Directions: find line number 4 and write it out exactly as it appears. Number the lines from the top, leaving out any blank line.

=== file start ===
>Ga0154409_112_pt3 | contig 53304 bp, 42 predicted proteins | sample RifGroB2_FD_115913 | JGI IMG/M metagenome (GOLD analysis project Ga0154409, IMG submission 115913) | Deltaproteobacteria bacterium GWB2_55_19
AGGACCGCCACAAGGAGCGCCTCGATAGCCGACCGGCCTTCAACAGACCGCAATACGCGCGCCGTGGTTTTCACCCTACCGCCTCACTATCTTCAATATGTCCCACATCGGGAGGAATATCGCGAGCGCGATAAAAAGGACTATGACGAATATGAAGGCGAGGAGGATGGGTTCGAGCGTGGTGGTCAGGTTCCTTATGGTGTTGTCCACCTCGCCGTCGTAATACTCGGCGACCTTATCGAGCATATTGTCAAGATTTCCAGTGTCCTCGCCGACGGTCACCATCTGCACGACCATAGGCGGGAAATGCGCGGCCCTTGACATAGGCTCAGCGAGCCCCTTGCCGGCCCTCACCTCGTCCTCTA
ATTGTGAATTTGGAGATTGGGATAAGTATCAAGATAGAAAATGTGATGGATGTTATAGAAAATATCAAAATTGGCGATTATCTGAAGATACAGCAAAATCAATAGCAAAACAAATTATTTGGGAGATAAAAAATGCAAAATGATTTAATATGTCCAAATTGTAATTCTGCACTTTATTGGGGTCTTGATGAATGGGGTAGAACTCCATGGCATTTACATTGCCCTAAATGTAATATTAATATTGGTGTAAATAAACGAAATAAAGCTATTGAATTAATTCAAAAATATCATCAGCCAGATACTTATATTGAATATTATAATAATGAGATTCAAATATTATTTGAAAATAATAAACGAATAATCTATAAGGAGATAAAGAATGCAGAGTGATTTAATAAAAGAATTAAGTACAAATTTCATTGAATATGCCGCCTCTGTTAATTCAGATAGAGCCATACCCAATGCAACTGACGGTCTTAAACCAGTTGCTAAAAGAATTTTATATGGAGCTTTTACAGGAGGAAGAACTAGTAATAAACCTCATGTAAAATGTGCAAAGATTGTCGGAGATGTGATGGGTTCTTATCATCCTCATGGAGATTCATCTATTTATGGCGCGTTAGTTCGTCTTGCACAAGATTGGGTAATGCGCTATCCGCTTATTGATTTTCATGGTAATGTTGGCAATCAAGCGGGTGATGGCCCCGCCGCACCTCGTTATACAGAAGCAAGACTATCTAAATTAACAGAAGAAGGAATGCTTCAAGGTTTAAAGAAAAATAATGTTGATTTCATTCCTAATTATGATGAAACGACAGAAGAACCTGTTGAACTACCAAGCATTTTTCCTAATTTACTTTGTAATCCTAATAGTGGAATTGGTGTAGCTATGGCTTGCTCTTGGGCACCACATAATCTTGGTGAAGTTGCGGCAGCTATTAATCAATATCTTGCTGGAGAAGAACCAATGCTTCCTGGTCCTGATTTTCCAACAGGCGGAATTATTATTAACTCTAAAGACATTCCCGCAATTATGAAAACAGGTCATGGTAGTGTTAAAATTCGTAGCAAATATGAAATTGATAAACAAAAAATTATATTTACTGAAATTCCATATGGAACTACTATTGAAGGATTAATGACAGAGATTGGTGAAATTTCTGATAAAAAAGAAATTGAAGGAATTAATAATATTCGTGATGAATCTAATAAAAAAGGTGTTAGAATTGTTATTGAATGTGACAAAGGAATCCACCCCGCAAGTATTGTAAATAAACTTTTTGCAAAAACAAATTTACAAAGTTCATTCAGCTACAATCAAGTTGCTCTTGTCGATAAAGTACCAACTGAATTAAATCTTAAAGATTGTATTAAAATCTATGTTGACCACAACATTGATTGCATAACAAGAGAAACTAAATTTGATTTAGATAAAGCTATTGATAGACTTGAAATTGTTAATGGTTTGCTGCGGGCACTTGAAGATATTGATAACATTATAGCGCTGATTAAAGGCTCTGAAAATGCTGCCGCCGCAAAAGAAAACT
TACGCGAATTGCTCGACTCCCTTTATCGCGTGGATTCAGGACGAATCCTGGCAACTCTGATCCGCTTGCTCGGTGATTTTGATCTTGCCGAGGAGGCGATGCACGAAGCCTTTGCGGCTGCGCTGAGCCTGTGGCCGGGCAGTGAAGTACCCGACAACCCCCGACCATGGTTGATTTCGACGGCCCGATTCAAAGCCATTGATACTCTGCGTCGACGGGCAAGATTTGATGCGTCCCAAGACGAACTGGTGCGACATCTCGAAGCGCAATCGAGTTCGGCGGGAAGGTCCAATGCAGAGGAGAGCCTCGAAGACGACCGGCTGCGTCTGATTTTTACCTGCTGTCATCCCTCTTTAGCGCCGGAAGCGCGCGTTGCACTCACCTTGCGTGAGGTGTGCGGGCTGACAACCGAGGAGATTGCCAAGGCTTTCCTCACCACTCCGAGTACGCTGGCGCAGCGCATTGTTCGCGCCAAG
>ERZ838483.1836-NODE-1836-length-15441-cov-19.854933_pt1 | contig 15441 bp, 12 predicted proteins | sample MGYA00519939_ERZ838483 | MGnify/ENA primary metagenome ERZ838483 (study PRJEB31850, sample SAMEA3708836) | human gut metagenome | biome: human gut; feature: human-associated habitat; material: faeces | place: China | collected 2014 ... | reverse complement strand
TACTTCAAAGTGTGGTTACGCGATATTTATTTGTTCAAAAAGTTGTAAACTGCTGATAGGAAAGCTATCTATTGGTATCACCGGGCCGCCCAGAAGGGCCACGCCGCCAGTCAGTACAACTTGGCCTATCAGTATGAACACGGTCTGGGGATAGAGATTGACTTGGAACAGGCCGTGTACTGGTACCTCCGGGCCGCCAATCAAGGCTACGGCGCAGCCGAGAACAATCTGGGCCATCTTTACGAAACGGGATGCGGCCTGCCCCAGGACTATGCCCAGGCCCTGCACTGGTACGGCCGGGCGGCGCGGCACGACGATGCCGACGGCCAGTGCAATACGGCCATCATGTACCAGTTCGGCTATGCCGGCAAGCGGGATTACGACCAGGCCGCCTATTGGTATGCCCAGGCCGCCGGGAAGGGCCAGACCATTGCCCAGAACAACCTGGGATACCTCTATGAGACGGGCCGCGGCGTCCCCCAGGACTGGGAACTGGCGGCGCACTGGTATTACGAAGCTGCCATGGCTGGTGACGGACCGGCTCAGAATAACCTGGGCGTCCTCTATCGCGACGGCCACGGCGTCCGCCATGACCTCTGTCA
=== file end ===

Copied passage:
TACGCGAATTGCTCGACTCCCTTTATCGCGTGGATTCAGGACGAATCCTGGCAACTCTGATCCGCTTGCTCGGTGATTTTGATCTTGCCGAGGAGGCGATGCACGAAGCCTTTGCGGCTGCGCTGAGCCTGTGGCCGGGCAGTGAAGTACCCGACAACCCCCGACCATGGTTGATTTCGACGGCCCGATTCAAAGCCATTGATACTCTGCGTCGACGGGCAAGATTTGATGCGTCCCAAGACGAACTGGTGCGACATCTCGAAGCGCAATCGAGTTCGGCGGGAAGGTCCAATGCAGAGGAGAGCCTCGAAGACGACCGGCTGCGTCTGATTTTTACCTGCTGTCATCCCTCTTTAGCGCCGGAAGCGCGCGTTGCACTCACCTTGCGTGAGGTGTGCGGGCTGACAACCGAGGAGATTGCCAAGGCTTTCCTCACCACTCCGAGTACGCTGGCGCAGCGCATTGTTCGCGCCAAG